On June 27 I became the first noncommunist president of Serbia. Almost four years after our democratic revolution of Oct. 5, 2000, when Slobodan Milosevic was peacefully overthrown, the citizens of Serbia have decisively chosen to vote their interests, not their resentments. Serbia still faces great difficulties, but we have a clear way forward.
Through most of the past century, Serbia has recognized that a strong partnership with the United States is a vital national interest. I came to Washington one week after my inauguration with a simple message: We are ready to retake our traditional place in the constellation of Western democracies.
Full cooperation with the Hague Tribunal is in our national interest, as is a resolution of all outstanding issues concerning the wars of Yugoslav succession. Enough time has passed for guilty individuals from all sides to take responsibility for the crimes they committed. My victory has cemented the political consensus necessary to locate the indicted war criminal Ratko Mladic and other fugitives from justice. If Mladic is in Serbia, we will capture him.
Serbia will not fail in its international obligations. Serbia's friends in the U.S. administration and in Congress have made it clear that solving the Hague problem will open the door to Euro-Atlantic structures. Serbia seeks to regain its rightful place in the West to reaffirm our unequivocal commitment to the values we all share. Only together can we defeat our common enemies: terrorism, the spread of weapons of mass destruction, territorial aggression, ethnic and religious extremism, the illegal arms trade and trafficking in drugs and human beings. Elements of these common enemies of the West are present today in the Serbian province of Kosovo, administered by the international community since the end of the war in June 1999.
The March pogrom against the non-Albanian communities of Kosovo, especially against Kosovo's Serbs and their centuries-old holy sites, was planned and organized by Albanian extremists intent on imposing a maximalist solution -- independence through force of arms. In March, when I was minister of defense, I ensured that Serbia's military did not transform the crisis into a conflict. Instead I requested that my friend U.S. Adm. Gregory G. Johnson, the NATO Allied Forces commander for Southern Europe, order international security reinforcements to Kosovo to put an end to the pogrom. After Sept. 11, we cannot afford to politically reward orchestrated violence of any sort, whether it occurs in Manhattan, Madrid or the Serb enclaves of Kosovo and Metohija.
I have embraced the principles of the Belgrade Plan for decentralization in Kosovo as proposed and unanimously accepted by the Serbian parliament. This plan respects the "substantial self-government" for Kosovo called for in U.N. Security Council Resolution 1244 while introducing the "autonomy within autonomy" formula necessary for Kosovo's Serbs to preserve their way of life and their Christian faith.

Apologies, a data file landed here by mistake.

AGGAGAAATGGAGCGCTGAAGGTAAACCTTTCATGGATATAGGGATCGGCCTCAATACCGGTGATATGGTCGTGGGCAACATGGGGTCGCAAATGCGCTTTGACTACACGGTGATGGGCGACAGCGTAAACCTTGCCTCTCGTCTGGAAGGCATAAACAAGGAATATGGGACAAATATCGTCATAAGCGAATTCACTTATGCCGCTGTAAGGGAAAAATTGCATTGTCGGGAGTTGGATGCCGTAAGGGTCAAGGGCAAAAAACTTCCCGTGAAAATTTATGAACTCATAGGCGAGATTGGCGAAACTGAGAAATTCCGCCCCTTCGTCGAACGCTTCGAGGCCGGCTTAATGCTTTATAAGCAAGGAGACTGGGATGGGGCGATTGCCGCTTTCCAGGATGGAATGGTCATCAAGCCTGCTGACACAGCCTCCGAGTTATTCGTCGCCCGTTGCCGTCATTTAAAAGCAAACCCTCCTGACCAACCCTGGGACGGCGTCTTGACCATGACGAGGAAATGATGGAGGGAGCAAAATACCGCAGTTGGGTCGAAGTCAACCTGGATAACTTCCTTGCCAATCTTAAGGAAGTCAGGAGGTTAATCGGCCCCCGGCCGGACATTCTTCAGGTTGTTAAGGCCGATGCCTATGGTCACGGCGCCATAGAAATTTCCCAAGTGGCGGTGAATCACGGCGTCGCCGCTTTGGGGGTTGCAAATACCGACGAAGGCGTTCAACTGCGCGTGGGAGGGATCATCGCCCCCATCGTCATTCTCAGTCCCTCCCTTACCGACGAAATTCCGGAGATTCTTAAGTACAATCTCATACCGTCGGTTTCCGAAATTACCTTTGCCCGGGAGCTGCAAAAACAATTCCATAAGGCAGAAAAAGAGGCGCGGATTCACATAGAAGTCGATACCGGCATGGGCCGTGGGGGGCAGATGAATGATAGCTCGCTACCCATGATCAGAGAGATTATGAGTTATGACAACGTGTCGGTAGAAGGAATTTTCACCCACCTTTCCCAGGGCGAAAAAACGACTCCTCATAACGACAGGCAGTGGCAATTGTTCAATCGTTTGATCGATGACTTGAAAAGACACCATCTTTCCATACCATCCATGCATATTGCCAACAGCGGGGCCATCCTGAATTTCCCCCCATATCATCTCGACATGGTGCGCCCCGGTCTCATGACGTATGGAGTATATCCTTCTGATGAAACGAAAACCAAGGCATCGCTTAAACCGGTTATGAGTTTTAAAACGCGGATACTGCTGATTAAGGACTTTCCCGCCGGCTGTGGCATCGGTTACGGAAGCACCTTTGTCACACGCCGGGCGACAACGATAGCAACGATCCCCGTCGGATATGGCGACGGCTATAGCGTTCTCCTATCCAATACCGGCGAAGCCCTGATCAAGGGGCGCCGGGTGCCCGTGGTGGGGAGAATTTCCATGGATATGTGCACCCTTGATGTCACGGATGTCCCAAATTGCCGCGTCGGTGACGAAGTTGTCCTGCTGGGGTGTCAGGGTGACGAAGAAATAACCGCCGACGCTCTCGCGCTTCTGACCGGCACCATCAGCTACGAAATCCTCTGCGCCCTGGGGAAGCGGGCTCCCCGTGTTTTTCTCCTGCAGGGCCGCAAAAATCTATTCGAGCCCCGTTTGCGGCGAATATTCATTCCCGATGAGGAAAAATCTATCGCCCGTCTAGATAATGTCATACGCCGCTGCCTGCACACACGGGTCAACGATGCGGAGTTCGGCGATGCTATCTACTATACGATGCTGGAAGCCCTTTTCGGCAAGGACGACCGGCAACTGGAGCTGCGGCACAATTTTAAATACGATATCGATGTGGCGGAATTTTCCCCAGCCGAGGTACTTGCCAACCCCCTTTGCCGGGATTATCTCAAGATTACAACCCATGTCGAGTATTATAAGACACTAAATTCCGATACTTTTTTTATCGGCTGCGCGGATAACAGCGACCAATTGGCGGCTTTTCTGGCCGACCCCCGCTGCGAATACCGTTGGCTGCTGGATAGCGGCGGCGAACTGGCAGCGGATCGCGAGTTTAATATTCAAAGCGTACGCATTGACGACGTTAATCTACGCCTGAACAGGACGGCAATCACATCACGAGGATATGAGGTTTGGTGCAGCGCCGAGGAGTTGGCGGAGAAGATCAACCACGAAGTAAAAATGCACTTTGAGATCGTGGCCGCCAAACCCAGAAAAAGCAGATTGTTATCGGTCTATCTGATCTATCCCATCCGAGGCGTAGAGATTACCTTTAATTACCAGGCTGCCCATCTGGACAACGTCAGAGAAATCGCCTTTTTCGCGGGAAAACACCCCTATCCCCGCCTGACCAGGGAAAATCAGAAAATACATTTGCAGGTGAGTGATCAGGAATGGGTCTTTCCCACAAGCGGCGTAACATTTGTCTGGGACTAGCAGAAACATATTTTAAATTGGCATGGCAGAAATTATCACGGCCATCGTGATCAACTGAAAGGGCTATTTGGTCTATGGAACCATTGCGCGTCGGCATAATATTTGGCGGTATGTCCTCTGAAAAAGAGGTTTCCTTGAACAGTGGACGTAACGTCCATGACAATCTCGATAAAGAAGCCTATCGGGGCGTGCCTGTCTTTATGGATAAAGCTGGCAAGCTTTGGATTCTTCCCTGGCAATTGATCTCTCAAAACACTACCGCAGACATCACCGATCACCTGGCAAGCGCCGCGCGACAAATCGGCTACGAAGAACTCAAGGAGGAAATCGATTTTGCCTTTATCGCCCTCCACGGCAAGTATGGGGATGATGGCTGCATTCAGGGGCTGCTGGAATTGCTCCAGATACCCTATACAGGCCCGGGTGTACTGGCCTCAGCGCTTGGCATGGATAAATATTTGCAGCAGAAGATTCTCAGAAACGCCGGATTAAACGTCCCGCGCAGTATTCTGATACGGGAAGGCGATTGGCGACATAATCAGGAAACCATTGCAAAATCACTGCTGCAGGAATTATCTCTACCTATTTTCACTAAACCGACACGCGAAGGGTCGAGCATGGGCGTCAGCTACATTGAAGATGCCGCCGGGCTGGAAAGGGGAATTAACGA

Serbia is committed to a political solution to the Kosovo situation and will work constructively with the Contact Group and Kosovo's Albanians to bring a lasting and just peace to our southern province. But first, those who ordered the attacks on Serbs and their patrimony in Kosovo must be held responsible. Additionally, the more than 200,000 Kosovo Serb internally displaced persons must be allowed to return to their homes. Last, more than 150 churches and monasteries destroyed by Albanian extremists need to be rebuilt.
As a student dissident, I fought communism. As an opposition politician, I fought tyranny. As president of Serbia, I will fight for equality of opportunity for all citizens of Serbia, no matter their ethnic or religious background. This is made more difficult by Milosevic's legacy of corruption in the name of nationalism, by which crime was rewarded and hard work scorned. By the end of my five-year term, Serbia will be free of this scourge.
A cornerstone in my campaign was the idea that the future of Serbia is inseparable from the growth of its economy. Serbs' can-do spirit, and the commercial law reforms promulgated by a governing coalition of my democratic allies, are setting a firm foundation for economic prosperity and a strong middle class. Nevertheless, economic recovery will depend considerably on foreign investment. We have managed to attract some excellent Western companies. I am pleased that the United States is Serbia's largest foreign direct investor. Bilateral trade and our commitment to Euro-Atlantic values and institutions are the twin pillars of our emerging partnership. I came away from my visit to Washington confident I can rely on the friendship of the United States. Together, and in partnership with our European friends, we can conclusively end discord in a turbulent corner of Europe.
The writer is president of Serbia.